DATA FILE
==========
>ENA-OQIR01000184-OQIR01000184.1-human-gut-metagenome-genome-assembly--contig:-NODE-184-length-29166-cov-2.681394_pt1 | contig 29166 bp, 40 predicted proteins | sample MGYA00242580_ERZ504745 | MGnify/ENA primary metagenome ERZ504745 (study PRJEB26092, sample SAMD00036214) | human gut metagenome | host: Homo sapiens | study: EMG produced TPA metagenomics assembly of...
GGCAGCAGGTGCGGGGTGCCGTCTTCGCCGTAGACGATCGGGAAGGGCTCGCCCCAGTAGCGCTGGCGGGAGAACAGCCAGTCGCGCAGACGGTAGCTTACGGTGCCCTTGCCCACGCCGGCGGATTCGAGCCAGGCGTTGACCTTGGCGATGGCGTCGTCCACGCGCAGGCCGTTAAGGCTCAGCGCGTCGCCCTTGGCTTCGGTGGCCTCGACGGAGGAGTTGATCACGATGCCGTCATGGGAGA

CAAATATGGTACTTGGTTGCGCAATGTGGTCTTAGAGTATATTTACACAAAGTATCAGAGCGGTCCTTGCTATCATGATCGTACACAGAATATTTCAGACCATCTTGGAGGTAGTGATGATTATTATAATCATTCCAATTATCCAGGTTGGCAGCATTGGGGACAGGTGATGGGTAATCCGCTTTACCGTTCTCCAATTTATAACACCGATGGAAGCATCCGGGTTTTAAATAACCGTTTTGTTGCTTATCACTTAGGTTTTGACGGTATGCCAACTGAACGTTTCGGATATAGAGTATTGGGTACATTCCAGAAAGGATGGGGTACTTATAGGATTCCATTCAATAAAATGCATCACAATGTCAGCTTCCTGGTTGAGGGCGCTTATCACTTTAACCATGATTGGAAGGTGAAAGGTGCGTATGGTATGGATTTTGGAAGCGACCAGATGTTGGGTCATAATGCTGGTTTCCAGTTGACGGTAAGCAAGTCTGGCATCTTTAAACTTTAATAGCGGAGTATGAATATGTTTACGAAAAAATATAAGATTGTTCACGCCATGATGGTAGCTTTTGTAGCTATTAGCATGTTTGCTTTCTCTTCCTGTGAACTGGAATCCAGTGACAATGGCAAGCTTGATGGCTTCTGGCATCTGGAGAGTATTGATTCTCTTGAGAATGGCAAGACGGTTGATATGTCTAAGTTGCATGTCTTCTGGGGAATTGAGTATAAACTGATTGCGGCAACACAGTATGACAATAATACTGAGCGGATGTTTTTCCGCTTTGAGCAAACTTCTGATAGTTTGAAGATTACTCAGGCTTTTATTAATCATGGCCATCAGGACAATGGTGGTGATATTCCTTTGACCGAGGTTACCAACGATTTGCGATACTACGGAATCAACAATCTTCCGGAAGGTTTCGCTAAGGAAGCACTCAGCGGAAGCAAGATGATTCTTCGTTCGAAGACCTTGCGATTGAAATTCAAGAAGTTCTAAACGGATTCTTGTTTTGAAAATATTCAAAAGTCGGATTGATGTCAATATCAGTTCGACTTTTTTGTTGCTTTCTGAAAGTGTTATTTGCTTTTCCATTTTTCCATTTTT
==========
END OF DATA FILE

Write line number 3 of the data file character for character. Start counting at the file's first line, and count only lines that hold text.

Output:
CAAATATGGTACTTGGTTGCGCAATGTGGTCTTAGAGTATATTTACACAAAGTATCAGAGCGGTCCTTGCTATCATGATCGTACACAGAATATTTCAGACCATCTTGGAGGTAGTGATGATTATTATAATCATTCCAATTATCCAGGTTGGCAGCATTGGGGACAGGTGATGGGTAATCCGCTTTACCGTTCTCCAATTTATAACACCGATGGAAGCATCCGGGTTTTAAATAACCGTTTTGTTGCTTATCACTTAGGTTTTGACGGTATGCCAACTGAACGTTTCGGATATAGAGTATTGGGTACATTCCAGAAAGGATGGGGTACTTATAGGATTCCATTCAATAAAATGCATCACAATGTCAGCTTCCTGGTTGAGGGCGCTTATCACTTTAACCATGATTGGAAGGTGAAAGGTGCGTATGGTATGGATTTTGGAAGCGACCAGATGTTGGGTCATAATGCTGGTTTCCAGTTGACGGTAAGCAAGTCTGGCATCTTTAAACTTTAATAGCGGAGTATGAATATGTTTACGAAAAAATATAAGATTGTTCACGCCATGATGGTAGCTTTTGTAGCTATTAGCATGTTTGCTTTCTCTTCCTGTGAACTGGAATCCAGTGACAATGGCAAGCTTGATGGCTTCTGGCATCTGGAGAGTATTGATTCTCTTGAGAATGGCAAGACGGTTGATATGTCTAAGTTGCATGTCTTCTGGGGAATTGAGTATAAACTGATTGCGGCAACACAGTATGACAATAATACTGAGCGGATGTTTTTCCGCTTTGAGCAAACTTCTGATAGTTTGAAGATTACTCAGGCTTTTATTAATCATGGCCATCAGGACAATGGTGGTGATATTCCTTTGACCGAGGTTACCAACGATTTGCGATACTACGGAATCAACAATCTTCCGGAAGGTTTCGCTAAGGAAGCACTCAGCGGAAGCAAGATGATTCTTCGTTCGAAGACCTTGCGATTGAAATTCAAGAAGTTCTAAACGGATTCTTGTTTTGAAAATATTCAAAAGTCGGATTGATGTCAATATCAGTTCGACTTTTTTGTTGCTTTCTGAAAGTGTTATTTGCTTTTCCATTTTTCCATTTTT